The Materiality of Scientific Instruments and Why It Might Matter to Science Education

  • Catherine MilneEmail author
Part of the Cultural Studies of Science Education book series (CSSE, volume 18)


The issue I explore in this chapter began with my decision to investigate the history of how science came to know about the relationship between boiling point of water and air pressure (Milne C. Creating stories from history of science to problematize scientific practice: a case study of boiling points, air pressure, and thermometers. Paper presented at the twelfth biennial international history, philosophy and science teaching (IHPST) conference, University of Pittsburgh, PA, June 19–22, 2013). My studies into the history of this relationship led me to realize how much I had taken an instrument, the humble thermometer, for granted. This experience led me to realize that a focus on conceptual elements of science with an emphasis on theory development can seduce educators into ignoring the cultural affordances of the material practice of scientific instruments. I explore the question of why there is so little attention given to understanding the role of instruments in the construction of knowledge, especially in science education.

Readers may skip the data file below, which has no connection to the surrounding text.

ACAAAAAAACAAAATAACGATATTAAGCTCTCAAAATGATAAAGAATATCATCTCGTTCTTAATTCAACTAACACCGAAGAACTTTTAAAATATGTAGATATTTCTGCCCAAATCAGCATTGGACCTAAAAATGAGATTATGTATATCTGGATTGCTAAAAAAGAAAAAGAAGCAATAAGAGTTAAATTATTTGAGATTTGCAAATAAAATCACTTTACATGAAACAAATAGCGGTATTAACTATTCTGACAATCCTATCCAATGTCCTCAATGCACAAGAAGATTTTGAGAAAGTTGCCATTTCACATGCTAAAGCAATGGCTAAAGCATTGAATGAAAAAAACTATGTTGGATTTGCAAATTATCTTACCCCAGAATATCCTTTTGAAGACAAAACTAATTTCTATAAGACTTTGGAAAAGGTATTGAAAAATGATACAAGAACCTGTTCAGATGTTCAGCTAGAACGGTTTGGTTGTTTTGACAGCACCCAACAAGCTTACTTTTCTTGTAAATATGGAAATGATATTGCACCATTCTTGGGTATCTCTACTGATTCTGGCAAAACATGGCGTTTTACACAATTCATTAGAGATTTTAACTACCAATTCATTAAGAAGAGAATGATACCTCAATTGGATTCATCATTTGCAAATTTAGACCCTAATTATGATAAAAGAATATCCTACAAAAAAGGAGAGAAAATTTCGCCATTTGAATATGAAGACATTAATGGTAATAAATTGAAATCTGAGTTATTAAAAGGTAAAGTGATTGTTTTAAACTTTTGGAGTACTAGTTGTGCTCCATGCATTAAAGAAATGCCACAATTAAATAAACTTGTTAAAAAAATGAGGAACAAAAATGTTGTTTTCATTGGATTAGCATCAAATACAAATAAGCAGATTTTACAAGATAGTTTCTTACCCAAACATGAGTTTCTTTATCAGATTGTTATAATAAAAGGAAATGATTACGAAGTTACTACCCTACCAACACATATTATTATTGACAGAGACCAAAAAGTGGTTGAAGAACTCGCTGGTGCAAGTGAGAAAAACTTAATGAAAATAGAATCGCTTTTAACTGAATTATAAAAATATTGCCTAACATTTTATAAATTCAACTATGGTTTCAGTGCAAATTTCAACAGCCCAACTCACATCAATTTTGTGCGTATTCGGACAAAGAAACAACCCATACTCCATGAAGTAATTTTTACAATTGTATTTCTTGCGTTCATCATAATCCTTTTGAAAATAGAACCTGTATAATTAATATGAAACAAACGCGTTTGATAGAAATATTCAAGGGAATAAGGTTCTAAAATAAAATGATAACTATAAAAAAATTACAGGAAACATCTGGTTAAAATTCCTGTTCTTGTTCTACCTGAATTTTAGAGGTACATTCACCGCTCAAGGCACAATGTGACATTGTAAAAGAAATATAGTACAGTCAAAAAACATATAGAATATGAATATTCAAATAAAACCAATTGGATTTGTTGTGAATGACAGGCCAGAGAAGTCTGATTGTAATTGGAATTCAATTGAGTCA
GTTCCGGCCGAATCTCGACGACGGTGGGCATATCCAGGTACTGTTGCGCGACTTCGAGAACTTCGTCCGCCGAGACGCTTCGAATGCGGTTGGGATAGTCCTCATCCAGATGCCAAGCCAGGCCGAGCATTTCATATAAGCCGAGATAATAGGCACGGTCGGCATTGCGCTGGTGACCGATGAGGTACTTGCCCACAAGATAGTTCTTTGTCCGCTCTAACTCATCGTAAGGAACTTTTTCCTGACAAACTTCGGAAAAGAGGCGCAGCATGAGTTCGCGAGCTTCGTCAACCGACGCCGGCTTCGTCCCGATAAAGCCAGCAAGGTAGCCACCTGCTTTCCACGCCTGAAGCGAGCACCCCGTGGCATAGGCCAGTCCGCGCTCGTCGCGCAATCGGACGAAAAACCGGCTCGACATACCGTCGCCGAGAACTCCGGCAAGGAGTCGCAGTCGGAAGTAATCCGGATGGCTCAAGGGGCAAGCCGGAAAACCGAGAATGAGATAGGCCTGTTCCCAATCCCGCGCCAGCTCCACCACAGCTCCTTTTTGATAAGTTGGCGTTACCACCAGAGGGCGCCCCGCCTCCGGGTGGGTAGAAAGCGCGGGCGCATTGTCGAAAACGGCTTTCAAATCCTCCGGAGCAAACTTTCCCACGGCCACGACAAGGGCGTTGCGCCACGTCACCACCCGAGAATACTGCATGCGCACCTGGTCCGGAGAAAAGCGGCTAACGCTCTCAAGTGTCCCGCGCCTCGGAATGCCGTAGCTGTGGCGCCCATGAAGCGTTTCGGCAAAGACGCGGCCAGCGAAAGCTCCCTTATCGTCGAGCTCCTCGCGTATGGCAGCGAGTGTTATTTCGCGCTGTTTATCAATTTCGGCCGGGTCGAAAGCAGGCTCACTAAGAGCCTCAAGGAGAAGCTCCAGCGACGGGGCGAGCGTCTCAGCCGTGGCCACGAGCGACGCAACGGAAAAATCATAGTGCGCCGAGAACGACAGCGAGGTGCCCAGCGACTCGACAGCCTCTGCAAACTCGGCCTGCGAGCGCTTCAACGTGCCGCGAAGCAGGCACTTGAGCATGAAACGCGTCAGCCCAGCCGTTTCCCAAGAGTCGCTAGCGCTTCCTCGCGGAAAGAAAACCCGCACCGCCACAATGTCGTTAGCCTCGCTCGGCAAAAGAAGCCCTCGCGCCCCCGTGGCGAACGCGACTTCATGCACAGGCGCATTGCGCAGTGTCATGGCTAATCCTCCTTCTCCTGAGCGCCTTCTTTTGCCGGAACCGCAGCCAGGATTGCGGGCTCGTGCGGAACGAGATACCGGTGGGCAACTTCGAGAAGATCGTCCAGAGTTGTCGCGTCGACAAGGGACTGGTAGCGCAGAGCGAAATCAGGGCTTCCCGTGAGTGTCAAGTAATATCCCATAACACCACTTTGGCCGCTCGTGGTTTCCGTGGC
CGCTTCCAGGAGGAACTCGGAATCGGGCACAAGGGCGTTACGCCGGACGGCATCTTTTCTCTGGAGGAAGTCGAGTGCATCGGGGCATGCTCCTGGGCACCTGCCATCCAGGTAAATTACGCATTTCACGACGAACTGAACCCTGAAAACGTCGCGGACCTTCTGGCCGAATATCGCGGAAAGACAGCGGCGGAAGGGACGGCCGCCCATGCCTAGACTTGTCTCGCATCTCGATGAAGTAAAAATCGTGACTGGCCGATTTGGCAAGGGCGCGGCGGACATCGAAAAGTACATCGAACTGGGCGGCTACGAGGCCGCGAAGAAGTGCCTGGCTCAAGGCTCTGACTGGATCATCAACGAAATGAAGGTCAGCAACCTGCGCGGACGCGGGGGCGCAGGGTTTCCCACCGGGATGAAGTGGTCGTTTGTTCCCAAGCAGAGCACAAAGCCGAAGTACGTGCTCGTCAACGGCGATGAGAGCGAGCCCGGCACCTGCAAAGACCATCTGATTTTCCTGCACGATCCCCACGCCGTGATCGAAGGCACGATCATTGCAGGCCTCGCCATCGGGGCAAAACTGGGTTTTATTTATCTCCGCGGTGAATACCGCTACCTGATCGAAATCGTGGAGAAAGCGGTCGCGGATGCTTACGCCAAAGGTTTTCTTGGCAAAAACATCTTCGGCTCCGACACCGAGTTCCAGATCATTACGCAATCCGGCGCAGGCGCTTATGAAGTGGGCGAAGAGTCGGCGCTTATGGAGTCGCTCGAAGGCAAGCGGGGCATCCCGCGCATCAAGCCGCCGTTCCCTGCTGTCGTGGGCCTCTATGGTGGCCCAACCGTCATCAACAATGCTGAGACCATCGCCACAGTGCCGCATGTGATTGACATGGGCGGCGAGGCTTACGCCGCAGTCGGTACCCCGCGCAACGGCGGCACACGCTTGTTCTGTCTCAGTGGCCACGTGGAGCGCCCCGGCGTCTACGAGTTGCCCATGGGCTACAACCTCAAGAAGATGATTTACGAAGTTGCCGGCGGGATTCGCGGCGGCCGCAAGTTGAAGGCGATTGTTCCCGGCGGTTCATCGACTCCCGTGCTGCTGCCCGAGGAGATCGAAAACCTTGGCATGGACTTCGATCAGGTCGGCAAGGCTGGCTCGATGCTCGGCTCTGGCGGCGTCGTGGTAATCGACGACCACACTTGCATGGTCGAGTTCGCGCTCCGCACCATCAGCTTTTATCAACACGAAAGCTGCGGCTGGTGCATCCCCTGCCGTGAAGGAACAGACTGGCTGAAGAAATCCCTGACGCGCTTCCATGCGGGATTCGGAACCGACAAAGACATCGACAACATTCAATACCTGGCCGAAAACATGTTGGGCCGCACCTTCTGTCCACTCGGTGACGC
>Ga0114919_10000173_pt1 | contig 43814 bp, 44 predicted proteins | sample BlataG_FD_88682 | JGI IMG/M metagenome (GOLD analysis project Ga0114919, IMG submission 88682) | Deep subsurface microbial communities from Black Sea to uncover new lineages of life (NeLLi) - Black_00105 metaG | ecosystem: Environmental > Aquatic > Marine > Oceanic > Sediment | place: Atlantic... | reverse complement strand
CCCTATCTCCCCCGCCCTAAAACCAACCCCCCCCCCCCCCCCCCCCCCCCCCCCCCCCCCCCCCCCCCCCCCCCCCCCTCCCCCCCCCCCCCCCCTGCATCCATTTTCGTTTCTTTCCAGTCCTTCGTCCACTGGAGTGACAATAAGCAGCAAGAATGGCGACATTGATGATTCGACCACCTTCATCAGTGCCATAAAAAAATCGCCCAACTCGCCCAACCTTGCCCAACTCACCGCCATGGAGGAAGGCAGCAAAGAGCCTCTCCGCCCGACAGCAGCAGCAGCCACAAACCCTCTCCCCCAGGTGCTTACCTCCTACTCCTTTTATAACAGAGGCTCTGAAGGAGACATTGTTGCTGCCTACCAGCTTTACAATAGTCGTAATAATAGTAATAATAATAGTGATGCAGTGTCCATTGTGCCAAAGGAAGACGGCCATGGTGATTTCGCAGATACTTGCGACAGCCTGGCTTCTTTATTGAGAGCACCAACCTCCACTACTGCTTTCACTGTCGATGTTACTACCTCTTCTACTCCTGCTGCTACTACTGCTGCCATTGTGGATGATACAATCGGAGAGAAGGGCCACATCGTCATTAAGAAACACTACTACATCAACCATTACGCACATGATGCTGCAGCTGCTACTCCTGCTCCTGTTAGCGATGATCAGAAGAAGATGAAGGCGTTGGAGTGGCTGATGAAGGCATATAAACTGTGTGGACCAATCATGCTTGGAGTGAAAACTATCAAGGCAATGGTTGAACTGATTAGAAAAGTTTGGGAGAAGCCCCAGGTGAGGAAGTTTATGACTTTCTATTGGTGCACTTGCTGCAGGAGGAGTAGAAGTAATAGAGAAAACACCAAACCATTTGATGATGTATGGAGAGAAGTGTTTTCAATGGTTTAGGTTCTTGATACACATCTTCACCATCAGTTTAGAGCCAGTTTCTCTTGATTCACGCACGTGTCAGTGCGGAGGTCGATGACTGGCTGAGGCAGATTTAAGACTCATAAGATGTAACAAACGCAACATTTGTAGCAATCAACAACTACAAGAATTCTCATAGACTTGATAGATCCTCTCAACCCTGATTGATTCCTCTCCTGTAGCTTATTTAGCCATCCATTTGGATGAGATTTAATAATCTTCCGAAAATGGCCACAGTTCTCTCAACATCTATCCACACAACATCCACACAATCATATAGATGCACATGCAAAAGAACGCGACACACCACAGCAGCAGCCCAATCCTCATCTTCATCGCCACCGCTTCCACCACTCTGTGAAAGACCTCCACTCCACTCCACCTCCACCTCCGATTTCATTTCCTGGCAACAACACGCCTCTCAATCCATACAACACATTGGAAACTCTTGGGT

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© Springer Nature Switzerland AG 2019

Authors and Affiliations

  1. 1.New York UniversityNew YorkUSA

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